Ever since Barack Obama took office Latinos have been pounding on his door. It seems to me that President Obama could hear them, after all they have been vocal enough. The problem was, the general feeling of dislike for Latinos by the majority. Keep in mind, the President is the President of the United States, not just of the Latino community, the gay community, the African community or of women. However, it sure seems like the groups I just mentioned were much more valued than the Latinos.
I suppose that if you've been depreciating something for years, it simply loses it's value. If you bought a brand new car and over the years you allowed people to walk by and hit it with a bat, plug some buckshot into it, broke the windows and keyed it, and on top of that, from the day you bought it, you claimed it was a gas hog that cost you dearly, that it was draining your budget, it was inefficient, it smelled, it looked ugly and you just couldn't stand it's color, it would surely depreciate. It just wouldn't have the value that other same model cars of a different color might have, now would it?
The same is the case with Latinos throughout the United States. Especially immigrants! After years of beating them up, defaming them, frowning at the color of their skin, calling them disease carriers, lazy, job thieves and leeches, to name a few, the Latino has been devalued.
This is akin to the 1700's, when slave owners wanted to count their slaves in order to broaden their representation in congress. The more populous the state, the more representation in congress. They found themselves with a dilemma. These were slaves! Their white slave owners didn't treat them or consider them to be a man. They were simply sub human beings, that if rated at all, would rate on the lowest rung of the social ladder. They were used to create profit for the wealthy white plantation owners.
I suppose I'm starting to sound a bit militant, using words like white masters and black slaves and stirring up the ugly history we all want to forget. I'm simply trying to put into perspective the reasoning behind the desire to determine the value of a "sub human." Well, after a knock down drag out fight, congress, in order to appease the wealthy white slave owners, decided to value these slaves as 3/5 of a man, changing the dynamics of the representation these slave owners received, and allowing them to further profit financially from their black skinned property.
Fast forward to modern times and examine the much depended on immigrant labor and what many of us call the modernized slave labor force that responds in a very similar way to their white employers.
In 2010 the U.S. Census was heavily banked on by local, state and federal government entities. The census is a decennial financial windfall for state and local governments.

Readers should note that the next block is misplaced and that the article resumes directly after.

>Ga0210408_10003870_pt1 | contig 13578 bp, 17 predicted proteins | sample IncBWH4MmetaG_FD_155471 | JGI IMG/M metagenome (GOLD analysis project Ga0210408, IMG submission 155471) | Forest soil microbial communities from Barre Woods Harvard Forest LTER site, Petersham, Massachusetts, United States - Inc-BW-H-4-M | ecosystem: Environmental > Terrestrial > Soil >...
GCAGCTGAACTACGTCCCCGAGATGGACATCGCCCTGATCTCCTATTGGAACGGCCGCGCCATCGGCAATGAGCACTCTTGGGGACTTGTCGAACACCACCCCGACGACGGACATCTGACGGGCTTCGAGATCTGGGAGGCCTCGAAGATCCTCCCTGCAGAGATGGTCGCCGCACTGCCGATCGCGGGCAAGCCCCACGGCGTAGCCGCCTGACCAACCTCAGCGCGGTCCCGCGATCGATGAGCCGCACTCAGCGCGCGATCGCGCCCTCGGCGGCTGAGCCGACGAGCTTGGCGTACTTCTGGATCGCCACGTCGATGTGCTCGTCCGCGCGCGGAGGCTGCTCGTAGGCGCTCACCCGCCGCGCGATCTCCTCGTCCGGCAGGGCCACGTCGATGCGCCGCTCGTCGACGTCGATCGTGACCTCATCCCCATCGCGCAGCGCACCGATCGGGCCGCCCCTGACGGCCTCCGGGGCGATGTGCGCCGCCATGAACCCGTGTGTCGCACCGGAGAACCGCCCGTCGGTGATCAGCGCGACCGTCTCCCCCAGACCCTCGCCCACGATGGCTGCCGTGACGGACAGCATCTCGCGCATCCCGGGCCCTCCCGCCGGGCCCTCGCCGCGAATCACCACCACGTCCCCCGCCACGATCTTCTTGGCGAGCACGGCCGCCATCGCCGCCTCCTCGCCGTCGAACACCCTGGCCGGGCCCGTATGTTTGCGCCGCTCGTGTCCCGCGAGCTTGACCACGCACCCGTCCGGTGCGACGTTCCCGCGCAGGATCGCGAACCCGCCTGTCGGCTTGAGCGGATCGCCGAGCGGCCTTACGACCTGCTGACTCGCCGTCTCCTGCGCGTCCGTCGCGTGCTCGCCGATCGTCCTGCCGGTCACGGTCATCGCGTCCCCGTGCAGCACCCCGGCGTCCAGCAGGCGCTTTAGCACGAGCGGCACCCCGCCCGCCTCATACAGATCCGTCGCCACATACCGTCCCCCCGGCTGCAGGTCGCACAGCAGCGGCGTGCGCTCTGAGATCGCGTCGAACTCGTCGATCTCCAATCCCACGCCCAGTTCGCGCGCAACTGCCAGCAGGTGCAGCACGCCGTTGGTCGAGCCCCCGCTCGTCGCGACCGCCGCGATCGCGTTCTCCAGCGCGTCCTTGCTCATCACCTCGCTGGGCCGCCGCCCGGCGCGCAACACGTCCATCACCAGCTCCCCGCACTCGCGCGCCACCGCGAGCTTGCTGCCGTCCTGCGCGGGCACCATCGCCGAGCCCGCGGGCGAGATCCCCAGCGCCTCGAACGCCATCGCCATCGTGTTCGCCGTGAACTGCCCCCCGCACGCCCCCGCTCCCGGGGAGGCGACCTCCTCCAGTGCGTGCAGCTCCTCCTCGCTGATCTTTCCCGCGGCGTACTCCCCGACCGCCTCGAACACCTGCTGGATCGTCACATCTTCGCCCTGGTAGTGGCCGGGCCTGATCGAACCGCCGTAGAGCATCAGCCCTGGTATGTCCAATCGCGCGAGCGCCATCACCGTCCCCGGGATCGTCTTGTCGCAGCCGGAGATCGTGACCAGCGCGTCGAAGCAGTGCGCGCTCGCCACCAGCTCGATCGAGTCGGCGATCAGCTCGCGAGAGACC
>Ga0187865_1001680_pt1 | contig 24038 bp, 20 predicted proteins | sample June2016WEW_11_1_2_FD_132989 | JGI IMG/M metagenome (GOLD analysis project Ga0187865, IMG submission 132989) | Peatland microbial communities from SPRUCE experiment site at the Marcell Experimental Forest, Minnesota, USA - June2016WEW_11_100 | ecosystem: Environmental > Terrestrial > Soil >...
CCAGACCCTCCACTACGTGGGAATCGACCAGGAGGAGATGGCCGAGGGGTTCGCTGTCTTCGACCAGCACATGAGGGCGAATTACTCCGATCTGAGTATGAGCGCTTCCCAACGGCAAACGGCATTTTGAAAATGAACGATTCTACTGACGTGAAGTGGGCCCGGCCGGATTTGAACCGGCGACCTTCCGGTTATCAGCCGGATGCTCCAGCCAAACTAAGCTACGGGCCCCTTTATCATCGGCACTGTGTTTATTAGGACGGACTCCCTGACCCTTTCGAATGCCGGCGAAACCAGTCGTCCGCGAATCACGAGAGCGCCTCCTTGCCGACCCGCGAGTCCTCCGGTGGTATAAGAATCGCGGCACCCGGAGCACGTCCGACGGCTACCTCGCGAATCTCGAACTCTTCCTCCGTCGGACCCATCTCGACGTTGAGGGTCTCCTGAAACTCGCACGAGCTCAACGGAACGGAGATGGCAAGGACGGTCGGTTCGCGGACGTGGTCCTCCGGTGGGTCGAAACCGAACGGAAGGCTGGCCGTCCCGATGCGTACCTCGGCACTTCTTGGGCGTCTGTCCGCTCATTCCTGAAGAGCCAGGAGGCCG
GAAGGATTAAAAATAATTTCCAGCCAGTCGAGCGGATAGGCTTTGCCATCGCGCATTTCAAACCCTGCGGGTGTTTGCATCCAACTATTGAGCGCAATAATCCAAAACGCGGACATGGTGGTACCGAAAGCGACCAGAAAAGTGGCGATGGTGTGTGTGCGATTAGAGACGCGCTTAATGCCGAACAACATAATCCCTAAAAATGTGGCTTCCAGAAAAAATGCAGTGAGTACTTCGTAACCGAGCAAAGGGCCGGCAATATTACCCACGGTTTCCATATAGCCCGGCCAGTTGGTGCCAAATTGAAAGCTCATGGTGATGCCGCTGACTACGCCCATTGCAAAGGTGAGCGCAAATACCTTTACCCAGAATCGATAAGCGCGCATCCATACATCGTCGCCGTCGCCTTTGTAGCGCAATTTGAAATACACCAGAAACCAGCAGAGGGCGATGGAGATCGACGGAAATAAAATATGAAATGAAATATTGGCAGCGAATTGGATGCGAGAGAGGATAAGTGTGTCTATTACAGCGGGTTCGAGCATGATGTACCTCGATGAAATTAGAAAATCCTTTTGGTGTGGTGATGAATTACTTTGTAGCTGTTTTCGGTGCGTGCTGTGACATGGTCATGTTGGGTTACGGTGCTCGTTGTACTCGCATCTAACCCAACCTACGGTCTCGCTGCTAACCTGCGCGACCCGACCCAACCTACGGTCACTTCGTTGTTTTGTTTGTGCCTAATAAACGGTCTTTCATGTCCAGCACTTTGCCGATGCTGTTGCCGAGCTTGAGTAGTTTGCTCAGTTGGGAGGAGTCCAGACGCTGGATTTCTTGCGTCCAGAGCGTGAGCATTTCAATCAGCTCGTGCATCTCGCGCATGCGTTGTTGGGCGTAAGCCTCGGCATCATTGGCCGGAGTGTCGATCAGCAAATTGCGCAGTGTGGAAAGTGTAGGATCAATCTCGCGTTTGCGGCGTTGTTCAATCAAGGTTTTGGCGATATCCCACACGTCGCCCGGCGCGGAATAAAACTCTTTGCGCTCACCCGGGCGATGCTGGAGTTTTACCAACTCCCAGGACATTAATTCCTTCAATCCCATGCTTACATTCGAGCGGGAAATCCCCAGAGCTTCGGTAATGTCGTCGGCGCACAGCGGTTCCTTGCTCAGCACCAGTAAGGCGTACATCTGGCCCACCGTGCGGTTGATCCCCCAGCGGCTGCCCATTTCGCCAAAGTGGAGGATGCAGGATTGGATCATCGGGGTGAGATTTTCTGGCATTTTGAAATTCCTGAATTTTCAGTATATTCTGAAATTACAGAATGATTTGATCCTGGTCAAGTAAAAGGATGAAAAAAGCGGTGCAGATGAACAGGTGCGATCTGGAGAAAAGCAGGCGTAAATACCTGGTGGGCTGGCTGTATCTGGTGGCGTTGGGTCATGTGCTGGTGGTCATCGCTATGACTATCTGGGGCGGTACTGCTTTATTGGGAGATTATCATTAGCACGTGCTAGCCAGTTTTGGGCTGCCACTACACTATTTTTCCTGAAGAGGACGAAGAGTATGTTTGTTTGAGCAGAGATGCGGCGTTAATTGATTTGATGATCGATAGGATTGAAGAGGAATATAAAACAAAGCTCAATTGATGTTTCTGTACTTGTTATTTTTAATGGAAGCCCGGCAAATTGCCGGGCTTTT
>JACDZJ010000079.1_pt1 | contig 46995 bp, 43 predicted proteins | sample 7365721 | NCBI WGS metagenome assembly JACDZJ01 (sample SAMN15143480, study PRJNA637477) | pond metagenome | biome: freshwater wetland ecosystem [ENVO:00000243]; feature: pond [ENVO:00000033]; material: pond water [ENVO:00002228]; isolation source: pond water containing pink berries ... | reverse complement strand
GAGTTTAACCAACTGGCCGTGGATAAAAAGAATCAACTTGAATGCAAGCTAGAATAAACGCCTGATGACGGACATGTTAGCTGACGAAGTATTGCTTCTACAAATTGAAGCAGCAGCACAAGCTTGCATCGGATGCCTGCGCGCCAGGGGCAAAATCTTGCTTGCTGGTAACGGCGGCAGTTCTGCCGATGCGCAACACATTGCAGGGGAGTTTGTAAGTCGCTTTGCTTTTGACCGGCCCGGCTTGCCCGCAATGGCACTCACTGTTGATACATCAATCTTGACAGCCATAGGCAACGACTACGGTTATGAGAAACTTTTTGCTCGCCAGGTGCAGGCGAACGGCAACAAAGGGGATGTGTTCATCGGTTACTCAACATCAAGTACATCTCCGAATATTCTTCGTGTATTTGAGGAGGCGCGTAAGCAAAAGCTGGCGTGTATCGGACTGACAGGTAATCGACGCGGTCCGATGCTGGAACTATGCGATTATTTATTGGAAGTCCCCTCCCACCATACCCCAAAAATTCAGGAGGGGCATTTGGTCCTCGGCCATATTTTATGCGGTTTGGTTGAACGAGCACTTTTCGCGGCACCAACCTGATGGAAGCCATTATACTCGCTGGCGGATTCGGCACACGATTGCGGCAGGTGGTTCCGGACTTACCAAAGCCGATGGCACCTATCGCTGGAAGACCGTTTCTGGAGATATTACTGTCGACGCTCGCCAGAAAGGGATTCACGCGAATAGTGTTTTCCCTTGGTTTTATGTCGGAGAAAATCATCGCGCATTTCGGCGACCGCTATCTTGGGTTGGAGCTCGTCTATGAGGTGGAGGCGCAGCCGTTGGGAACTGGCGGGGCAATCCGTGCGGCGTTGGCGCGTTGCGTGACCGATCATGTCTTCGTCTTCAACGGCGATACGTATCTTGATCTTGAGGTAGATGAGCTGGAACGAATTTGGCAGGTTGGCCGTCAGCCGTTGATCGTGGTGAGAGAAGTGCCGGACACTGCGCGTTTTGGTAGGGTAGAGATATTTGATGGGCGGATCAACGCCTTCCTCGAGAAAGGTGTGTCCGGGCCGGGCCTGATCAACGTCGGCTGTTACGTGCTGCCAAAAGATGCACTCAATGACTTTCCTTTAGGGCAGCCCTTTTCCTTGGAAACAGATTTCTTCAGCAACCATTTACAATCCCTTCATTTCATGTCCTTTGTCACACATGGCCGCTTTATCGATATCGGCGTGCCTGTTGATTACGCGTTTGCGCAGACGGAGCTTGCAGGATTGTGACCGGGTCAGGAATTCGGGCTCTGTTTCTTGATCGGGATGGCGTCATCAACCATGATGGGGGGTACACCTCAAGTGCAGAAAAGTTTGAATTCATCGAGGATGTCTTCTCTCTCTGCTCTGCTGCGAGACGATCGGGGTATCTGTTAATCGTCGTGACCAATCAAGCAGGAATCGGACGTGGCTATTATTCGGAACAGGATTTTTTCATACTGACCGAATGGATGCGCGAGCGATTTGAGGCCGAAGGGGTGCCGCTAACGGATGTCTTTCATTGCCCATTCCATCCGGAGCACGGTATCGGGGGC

An astounding $340 million dollars was spent to promote the U.S. Census in 2010. Everyone tried to get a piece of the pie. The local radio and television stations were littered with ads promoting the census. More importantly, and related to this article, the Spanish language media was all over it. The ads targeting Latinos, and specifically undocumented Latinos, were trust specific. They assured the Spanish language viewer or listener that their information would be kept completely private and confidential. The modern undocumented immigrant who they were targeting and enticing to participate, has traditionally had zero trust in a local and federal government that has been part and parcel to their exploitation as this country's labor force.
The Census Bureau used truckloads of propaganda material, like trinkets, placards, backpacks, handbags, etc., all with the U.S. Census prominently displayed. The material was given away at stores frequented by Latinos and immigrants. People love giveaways, and immigrants are not an exception.
I would venture to say that very few of these immigrants were aware of the U.S. Census' betrayal of trust during the 1940's census campaign involving the Japanese Americans, who by virtue of their participation were rounded up and thrown in concentration camps after the Census Bureau gave specific information as to their addresses and ethnicity to the Secret Service. Had they known this, I imagine, the census, to these modern day Spanish speaking immigrants, would have been akin to being willing participants in their own deportation process.
The hype to participate in the census reached a crescendo as the anti-immigrant crowd argued that the census should not taken into consideration "illegals" who had no right to be here. On the other hand, the pro-immigrant groups for the most part, pushed for an absolute enumeration of the undocumented community, arguing that they wanted that representation in congress, new congressional districts, and the federal funds that would be distributed upon determining the amount of immigrants, mostly Latinos that are hiding in the shadows.
The undocumented immigrant community was railroaded by their own "advocates." They were told that their children would have better schools to attend with the money that would be given to their communities, that they would have better roads to drive on, and that they would have a better infrastructure with the additional funds. Very few of us opposed these snake oil salesmen who profited from the census as they sold the immigrant community an elixir that would not only, not work, but they wouldn't even get a chance to sip, in most cases.
What they didn't tell the undocumented Immigrants is that since they don't have a drivers license, and because they run a risk in just driving on the roads, they would not benefit from better roads. Those roads could very well lead to their deportation after being stopped and asked for their papers. Not only that, if deported, their children in all likelihood would have to join them in their native country, and they certainly would not enjoy that better education they were promised. The only benefit that was received, was for the politicians and the pseudo Latino activists and pseudo Latino leaders that sought additional congressional districts and funding to be distributed on their pork barrel projects which in most cases would not even get to the average Joe, let alone the undocumented Immigrant.